Engineers at the Massachusetts Institute of Technology (MIT) and Shanghai Jiao Tong University, China, have designed a soft, lightweight, and potentially low-cost neuroprosthetic hand. Two people with amputations tested the device and were able to perform daily activities, such as zipping a suitcase, pouring a carton of juice, and petting a cat, just as well as—and in some cases better than—those with more rigid neuroprostheses.
The researchers found the prosthesis, designed with a system for tactile feedback, restored some primitive sensation in a volunteer’s residual limb. They say the new design is also surprisingly durable, quickly recovering after being struck with a hammer or run over with a car.
The smart hand is soft and elastic, and weighs about half a pound. Its components total around $500.
“This is not a product yet, but the performance is already similar or superior to existing neuroprosthetics, which we’re excited about,” said Xuanhe Zhao, PhD, a professor of mechanical engineering and civil and environmental engineering at MIT. “There’s huge potential to make this soft prosthetic very low cost, for low-income families who have suffered from amputation.”
The hand is made from soft, stretchy material, the commercial elastomer EcoFlex, and has five balloon-like fingers, each embedded with segments of fiber, similar to articulated bones in actual fingers. The bendy digits are connected to a 3D-printed palm.
Rather than controlling each finger using mounted electrical motors, as most neuroprosthetics do, the researchers used a pneumatic system to precisely inflate fingers and bend them in specific positions. The system, including a small pump and valves, can be worn at the waist, significantly reducing the weight of the device.
One of the researchers developed a computer model to relate a finger’s desired position to the corresponding pressure a pump would have to apply to achieve that position. Using that model, the team developed a controller that directs the pneumatic system to inflate the fingers, in positions that mimic five common grasps, including pinching two and three fingers together, making a balled-up fist, and cupping the palm.
The pneumatic system receives signals from EMG sensors on the residual limb.
The team then used an existing algorithm that decodes muscle signals and relates them to common grasp types. They used this algorithm to program the controller for their pneumatic system. When an amputee imagines, for instance, holding a wine glass, the sensors pick up the residual muscle signals, which the controller then translates into corresponding pressures. The pump then applies those pressures to inflate each finger and produce the amputee’s intended grasp.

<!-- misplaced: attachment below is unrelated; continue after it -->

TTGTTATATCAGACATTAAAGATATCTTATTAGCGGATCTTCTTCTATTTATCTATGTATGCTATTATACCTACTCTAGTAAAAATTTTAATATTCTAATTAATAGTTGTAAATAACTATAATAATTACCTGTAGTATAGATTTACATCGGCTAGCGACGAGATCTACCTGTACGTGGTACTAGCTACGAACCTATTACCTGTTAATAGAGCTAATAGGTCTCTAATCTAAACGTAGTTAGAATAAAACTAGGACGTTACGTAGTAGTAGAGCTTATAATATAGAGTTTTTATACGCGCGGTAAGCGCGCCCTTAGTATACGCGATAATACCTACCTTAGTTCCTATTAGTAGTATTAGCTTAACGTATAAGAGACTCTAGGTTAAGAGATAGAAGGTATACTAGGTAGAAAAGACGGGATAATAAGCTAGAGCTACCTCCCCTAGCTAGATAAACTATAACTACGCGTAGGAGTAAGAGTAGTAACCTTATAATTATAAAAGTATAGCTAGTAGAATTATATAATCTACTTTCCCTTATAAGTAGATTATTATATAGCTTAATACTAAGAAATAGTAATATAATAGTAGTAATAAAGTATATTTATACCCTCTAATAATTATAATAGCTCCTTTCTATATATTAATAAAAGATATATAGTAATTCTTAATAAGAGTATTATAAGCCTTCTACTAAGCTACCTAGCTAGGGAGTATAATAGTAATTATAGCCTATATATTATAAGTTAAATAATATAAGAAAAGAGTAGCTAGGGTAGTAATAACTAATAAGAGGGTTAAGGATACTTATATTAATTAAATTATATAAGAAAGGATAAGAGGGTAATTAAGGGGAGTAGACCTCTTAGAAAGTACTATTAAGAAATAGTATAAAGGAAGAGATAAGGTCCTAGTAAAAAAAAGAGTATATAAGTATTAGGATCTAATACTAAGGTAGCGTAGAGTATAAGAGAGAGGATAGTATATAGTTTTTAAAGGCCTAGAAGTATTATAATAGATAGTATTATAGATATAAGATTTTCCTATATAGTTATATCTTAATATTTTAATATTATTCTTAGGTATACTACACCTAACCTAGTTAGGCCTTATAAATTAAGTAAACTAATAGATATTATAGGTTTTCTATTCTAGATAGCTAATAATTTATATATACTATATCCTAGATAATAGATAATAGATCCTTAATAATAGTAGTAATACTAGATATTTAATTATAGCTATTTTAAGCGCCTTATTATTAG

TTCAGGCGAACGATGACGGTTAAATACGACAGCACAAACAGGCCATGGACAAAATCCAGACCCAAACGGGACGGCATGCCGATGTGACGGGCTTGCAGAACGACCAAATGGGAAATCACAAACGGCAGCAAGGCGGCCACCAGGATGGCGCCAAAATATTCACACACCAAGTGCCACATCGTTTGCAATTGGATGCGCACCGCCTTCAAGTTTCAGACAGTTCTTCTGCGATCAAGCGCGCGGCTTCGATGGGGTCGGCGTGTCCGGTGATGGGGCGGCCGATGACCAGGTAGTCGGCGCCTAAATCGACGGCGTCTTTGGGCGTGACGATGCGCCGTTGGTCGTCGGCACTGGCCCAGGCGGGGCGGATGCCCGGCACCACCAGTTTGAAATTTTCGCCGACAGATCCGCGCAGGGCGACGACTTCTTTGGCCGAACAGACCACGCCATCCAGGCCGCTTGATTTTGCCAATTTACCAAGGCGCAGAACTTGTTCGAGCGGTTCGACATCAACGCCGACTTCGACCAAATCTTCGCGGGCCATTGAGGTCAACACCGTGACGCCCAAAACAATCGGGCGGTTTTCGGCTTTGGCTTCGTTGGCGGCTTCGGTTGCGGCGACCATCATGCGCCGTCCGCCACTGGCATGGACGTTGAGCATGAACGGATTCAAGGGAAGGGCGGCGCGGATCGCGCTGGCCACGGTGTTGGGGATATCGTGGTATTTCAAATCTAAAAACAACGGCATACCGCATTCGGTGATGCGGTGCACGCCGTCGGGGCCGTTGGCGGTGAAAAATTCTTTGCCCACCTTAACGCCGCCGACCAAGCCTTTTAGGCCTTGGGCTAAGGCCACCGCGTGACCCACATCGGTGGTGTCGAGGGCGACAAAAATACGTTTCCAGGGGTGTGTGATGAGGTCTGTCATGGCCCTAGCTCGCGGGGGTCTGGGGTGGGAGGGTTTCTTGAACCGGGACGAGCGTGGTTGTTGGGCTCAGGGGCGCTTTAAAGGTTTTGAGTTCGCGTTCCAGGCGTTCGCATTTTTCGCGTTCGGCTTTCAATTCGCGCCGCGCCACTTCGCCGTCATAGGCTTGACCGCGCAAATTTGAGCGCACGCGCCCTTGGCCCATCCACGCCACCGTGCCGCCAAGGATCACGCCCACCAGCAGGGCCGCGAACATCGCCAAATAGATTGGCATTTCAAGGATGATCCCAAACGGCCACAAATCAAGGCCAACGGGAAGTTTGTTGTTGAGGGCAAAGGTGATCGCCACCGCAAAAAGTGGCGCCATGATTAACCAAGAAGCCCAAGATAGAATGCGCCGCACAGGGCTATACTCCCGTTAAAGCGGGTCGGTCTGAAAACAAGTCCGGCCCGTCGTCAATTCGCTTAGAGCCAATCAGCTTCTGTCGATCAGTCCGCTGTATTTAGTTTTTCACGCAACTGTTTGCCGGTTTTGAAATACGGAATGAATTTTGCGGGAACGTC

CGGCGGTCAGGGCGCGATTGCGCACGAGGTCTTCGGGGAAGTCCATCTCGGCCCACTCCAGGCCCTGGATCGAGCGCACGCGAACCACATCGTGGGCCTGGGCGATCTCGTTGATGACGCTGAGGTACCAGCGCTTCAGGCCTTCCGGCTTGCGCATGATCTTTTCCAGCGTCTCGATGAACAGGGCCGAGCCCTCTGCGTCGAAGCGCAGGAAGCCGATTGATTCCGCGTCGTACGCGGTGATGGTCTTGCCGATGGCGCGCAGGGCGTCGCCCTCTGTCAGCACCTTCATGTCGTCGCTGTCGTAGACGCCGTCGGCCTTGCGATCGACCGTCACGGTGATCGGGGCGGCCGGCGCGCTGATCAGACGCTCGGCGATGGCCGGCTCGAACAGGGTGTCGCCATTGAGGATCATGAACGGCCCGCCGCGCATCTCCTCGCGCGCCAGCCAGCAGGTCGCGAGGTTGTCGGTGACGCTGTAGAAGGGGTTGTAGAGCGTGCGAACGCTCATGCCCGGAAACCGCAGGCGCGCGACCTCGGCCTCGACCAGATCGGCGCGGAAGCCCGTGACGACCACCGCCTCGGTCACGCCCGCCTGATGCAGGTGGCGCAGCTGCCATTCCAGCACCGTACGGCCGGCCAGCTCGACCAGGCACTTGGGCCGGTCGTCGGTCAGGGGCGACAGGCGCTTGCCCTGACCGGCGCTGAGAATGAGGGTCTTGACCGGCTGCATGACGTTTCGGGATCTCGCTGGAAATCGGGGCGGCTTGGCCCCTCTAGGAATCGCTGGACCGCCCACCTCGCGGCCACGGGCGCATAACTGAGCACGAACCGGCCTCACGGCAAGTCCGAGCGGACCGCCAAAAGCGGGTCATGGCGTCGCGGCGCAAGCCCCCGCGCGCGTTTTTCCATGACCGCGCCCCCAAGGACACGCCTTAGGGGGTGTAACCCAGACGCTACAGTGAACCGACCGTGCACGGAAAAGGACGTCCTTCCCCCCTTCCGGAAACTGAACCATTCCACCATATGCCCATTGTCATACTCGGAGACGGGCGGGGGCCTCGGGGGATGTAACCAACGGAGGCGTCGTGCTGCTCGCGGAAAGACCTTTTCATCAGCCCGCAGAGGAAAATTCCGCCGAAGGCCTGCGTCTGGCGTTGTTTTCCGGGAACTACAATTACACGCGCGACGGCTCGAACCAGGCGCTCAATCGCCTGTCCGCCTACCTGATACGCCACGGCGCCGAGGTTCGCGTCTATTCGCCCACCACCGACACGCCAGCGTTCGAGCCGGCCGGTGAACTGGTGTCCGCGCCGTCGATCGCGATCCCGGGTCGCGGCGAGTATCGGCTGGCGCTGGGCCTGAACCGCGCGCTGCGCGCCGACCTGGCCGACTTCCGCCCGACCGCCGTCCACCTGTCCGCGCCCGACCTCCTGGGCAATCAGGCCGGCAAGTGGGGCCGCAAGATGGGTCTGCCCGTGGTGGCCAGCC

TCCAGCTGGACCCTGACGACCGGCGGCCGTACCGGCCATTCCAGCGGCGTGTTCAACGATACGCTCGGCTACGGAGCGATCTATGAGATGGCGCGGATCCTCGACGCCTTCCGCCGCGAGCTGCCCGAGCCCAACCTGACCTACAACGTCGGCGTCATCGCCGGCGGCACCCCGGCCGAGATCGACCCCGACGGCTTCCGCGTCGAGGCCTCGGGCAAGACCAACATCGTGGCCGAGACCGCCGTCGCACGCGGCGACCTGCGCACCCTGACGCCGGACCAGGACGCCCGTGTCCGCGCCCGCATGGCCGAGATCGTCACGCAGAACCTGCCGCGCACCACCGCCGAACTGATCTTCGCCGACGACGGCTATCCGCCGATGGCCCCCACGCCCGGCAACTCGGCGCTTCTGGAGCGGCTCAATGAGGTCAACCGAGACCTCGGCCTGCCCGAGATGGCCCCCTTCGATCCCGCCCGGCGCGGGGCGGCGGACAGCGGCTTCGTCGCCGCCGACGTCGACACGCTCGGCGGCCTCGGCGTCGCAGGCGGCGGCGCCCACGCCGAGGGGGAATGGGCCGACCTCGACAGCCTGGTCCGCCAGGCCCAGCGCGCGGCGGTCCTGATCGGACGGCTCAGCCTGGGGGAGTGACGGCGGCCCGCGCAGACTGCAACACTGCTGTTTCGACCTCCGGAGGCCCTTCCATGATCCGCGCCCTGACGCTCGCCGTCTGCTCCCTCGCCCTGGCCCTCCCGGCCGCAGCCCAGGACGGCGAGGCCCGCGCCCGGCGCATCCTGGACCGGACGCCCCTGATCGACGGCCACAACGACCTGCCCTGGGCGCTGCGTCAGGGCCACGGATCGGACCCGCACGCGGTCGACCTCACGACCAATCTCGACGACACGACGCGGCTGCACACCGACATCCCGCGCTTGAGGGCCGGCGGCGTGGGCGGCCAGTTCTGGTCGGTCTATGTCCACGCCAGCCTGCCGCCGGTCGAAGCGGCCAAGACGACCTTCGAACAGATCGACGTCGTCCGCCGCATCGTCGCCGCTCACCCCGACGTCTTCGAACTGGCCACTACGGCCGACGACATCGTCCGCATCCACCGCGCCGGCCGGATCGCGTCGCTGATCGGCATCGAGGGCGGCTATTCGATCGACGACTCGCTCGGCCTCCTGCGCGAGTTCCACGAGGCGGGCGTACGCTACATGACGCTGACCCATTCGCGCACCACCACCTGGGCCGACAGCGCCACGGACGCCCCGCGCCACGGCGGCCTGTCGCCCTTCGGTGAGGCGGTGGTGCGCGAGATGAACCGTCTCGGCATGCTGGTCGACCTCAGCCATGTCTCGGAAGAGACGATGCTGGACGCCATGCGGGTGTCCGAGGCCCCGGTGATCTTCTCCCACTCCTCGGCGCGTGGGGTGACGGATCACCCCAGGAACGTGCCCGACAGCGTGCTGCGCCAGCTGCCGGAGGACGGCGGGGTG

Going a step further in their design, the researchers looked to enable tactile feedback by stitching a pressure sensor to each fingertip, which when touched or squeezed produces an electrical signal proportional to the sensed pressure. Each sensor is wired to a specific location on an amputee’s residual limb, so the user can feel when the prosthesis’ thumb is pressed, for example, versus the forefinger.
The participants learned to use the device by repeatedly contracting the muscles in their residual limb while imagining making five common grasps during a 15-minute training. .
After completing training, the volunteers were asked to perform standardized tests to demonstrate manual strength and dexterity, such as stacking checkers, turning pages, writing with a pen, lifting heavy balls, and picking up fragile objects like strawberries and bread. They repeated the same tests using a commercially available bionic hand and found that the inflatable prosthesis performed the tasks at least as well as compared to its rigid counterpart.
One volunteer was able to intuitively use the soft prosthesis in daily activities, such as handling food, laptops, bottles, hammers, and pliers. The researchers also blindfolded the volunteer and found he could discern which prosthetic finger they poked and brushed. He was also able to “feel” bottles of different sizes that were placed in the prosthetic hand, and lifted them in response.
The team has filed a patent on the design, through MIT, and is working to improve its sensing and range of motion.
“We now have four grasp types. There can be more,” Zhao says. “This design can be improved, with better decoding technology, higher-density myoelectric arrays, and a more compact pump that could be worn on the wrist. We also want to customize the design for mass production, so we can translate soft robotic technology to benefit society.”
Editor’s note: This story was adapted from materials provided by MIT.
The study, “A soft neuroprosthetic hand providing simultaneous myoelectric control and tactile feedback,” was published in Nature.
Photograph: The smart hand is soft and elastic, weighs about half a pound, and costs a fraction of comparable prosthetics.Photograph courtesy of the research team.